Testing Cordova Hybrid Apps in Worklight

Recently I worked on a project that introduced me to IBM® Worklight® mobile application platform. Among other things, I was pleasantly surprised at the price tag of the Developer Edition of this product: it is free. The Developer Edition comes with an Eclipse-based IDE called the Worklight Studio which offers support for authoring the client-side of your mobile web, hybrid and native apps as well as developing server-side components called adapters.

The Worklight Studio comes with a web application called the Mobile Browser Simulator that can help you with developing and testing your hybrid applications created using Apache Cordova framework. The Mobile Browser Simulator offers you a suite of visual controls for simulating a variety of native bridge APIs to such native device capabilities as accelerometer, camera, compass, file system, device info, contacts database, etc., without the need to run your apps directly on mobile devices or their emulators (which would require setting up specific run-time environments, such as ADT Eclipse plug-in for Android, Xcode for iPhone, etc.)

Here is a screen-shot of the Mobile Browser Simulator that shows Cordova APIs’ visual controls/widgets on the left with the expanded Battery widget that helps simulate different battery levels and the battery plugged-in event (fired when the battery is plugged in for charging and stays in this state until un-plugged).
Worklight 6.0 Mobile Browser Simulator Screen

So, if you are interested in this approach to testing Cordova hybrid apps, below are a few simple steps to follow that will help you get up and running in no time.

Note: For this blog posting, I used Worklight ver. 6.0 which comes with Cordova framework ver. 2.6.
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5 Beginning Tips for iOS

So you want to develop an iOS app? What do you need to know? This blog provides you with five useful tips for getting started.

iOS is the name of the operating system that runs in iPhone, iPod Touch, Apple TV, and iPad devices.  The OS is based on Mac OS X.  Both are built on the Darwin kernel, which is a UNIX like system.  It was originally called “iPhone running Mac OS X”.  The name changed to “iPhone OS” and finally to iOS.

Tip #1 – Buy a Mac

In order to develop iOS apps, you’ll need a Mac to do so1. Although there are some postings on the Internet that provide you with hacks for developing iOS applications on Windows, it’s advisable to purchase the real deal.

The most affordable Mac you can purchase is a Mac mini (starting at around $600). However, you may want to invest in a MacBook Pro (starting at about $1200), since it’s portable.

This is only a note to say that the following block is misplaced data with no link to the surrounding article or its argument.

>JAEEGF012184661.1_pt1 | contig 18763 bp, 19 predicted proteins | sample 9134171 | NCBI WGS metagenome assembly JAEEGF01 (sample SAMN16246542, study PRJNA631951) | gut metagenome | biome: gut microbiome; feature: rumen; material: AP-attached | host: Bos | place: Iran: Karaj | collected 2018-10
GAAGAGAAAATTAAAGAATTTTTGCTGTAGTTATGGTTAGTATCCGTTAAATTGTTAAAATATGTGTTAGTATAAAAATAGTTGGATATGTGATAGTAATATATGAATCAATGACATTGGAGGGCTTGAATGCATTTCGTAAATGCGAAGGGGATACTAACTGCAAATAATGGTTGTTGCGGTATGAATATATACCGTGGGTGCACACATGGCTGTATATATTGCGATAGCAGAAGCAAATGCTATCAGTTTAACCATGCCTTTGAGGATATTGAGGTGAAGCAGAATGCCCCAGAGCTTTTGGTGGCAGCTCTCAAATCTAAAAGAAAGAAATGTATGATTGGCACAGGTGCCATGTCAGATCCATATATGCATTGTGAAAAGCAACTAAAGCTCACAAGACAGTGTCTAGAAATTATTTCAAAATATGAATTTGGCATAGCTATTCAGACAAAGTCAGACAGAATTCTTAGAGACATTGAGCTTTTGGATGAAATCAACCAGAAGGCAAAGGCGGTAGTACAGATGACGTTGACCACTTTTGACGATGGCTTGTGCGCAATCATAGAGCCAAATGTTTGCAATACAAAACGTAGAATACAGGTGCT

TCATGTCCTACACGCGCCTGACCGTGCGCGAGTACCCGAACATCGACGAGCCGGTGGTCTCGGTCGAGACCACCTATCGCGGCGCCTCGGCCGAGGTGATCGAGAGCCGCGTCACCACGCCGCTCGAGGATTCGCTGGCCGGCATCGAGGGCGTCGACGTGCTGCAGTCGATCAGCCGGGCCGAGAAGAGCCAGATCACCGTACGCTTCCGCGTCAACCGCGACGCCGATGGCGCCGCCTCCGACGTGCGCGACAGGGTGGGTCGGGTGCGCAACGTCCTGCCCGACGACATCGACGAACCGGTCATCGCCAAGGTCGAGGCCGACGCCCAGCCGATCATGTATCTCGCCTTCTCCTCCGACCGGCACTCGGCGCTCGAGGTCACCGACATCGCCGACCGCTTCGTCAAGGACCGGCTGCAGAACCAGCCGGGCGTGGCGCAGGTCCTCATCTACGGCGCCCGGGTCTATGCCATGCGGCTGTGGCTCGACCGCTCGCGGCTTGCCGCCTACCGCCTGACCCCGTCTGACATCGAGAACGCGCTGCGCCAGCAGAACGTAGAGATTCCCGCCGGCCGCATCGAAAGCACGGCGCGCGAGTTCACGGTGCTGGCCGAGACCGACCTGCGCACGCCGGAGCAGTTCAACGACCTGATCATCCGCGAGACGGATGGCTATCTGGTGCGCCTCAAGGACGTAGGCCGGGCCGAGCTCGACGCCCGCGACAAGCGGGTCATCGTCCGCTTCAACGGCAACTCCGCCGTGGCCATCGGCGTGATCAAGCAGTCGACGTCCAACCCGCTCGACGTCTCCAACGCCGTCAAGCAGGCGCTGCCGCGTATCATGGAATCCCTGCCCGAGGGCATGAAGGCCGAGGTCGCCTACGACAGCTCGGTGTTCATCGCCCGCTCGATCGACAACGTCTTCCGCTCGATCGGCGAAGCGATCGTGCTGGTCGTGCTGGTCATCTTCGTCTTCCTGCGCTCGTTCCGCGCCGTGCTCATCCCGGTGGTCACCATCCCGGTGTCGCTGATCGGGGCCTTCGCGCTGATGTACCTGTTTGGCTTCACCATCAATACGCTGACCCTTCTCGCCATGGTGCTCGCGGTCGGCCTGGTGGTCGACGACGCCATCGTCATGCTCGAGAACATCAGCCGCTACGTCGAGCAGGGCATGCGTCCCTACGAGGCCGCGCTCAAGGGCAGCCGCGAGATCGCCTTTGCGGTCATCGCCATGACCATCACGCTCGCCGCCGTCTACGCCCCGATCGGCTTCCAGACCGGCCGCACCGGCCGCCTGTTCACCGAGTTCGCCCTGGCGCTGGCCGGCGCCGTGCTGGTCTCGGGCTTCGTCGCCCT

http://www.apple.com/mac/

Tip #2 – Download Xcode

The IDE that’s used for iOS development is called Xcode and is only available on the Mac.  It includes a code editor, a debugger, a user interface builder, a simulator, and performance tracing tools.  Xcode is also used for developing Mac OS applications.

To get a copy of Xcode, you’ll also need an Apple ID.  Download Xcode for free from the Mac App Store:

https://developer.apple.com/xcode/

Tip #3 – Learn Objective-C

Writing iOS applications requires that you learn a new language: Objective-C.  Objective-C is an object-oriented superset of ANSI C, developed by Brad Cox in 1980.  The syntax is very different from other object-oriented languages you may be used to, like C++ or Java.  For example, to define a method called setValues that accepts a String called n and an integer called id and returns nothing, you’d have to write the following code:

- (void) setValues: (char*) n id: (int) id {

   name = n;

   employeeId = id;

}

For a primer on Objective-C programming, see:

https://developer.apple.com/library/ios/#referencelibrary/GettingStarted/Learning_Objective-C_A_Primer/

Tip #4 – Join the iOS Developer Program

iOS apps can only be distributed to the general public on the Apple App Store. In order to test your apps on an actual device, or publish your apps to the App Store, you’ll need to be a member of the iOS Developer Program, which costs $99/year. This membership is good for your entire team. That is, it’s not a per developer membership.

https://developer.apple.com/programs/ios/

There is also an iOS Developer Enterprise Program, which costs $299/year.  The advantage of this program over the iOS Developer Program is that you can distribute proprietary apps in-house instead of on the Apple App Store.  That is, they can be hosted on an internal web server and distributed wirelessly through a link contained inside an email/SMS message.

https://developer.apple.com/programs/ios/enterprise/

For a comparison of the membership programs, including a free iOS Developer University program, see:

https://developer.apple.com/programs/ios/university/

Tip #5 – Take an iOS Programming Course (Like Ours)

To really learn iOS Development, you’re best off taking an intensive course on the subject.  We offer a number of iOS development courses.  Please check them out:

iOS Development Training

 

1Technically, there are several Windows-based, third party solutions for iOS development, including game engines (e.g., Unity, Marmalade SDK), HTML/JavaScript solutions for hybrid application development (e.g., Appcelerator Titanium, Genuitec MobiOne Studio), Flash development (i.e., Flash Professional CS6), and general iPhone/iPad app creators (e.g., Dragonfire SDK). Unlike Xcode, most of these tools cost money.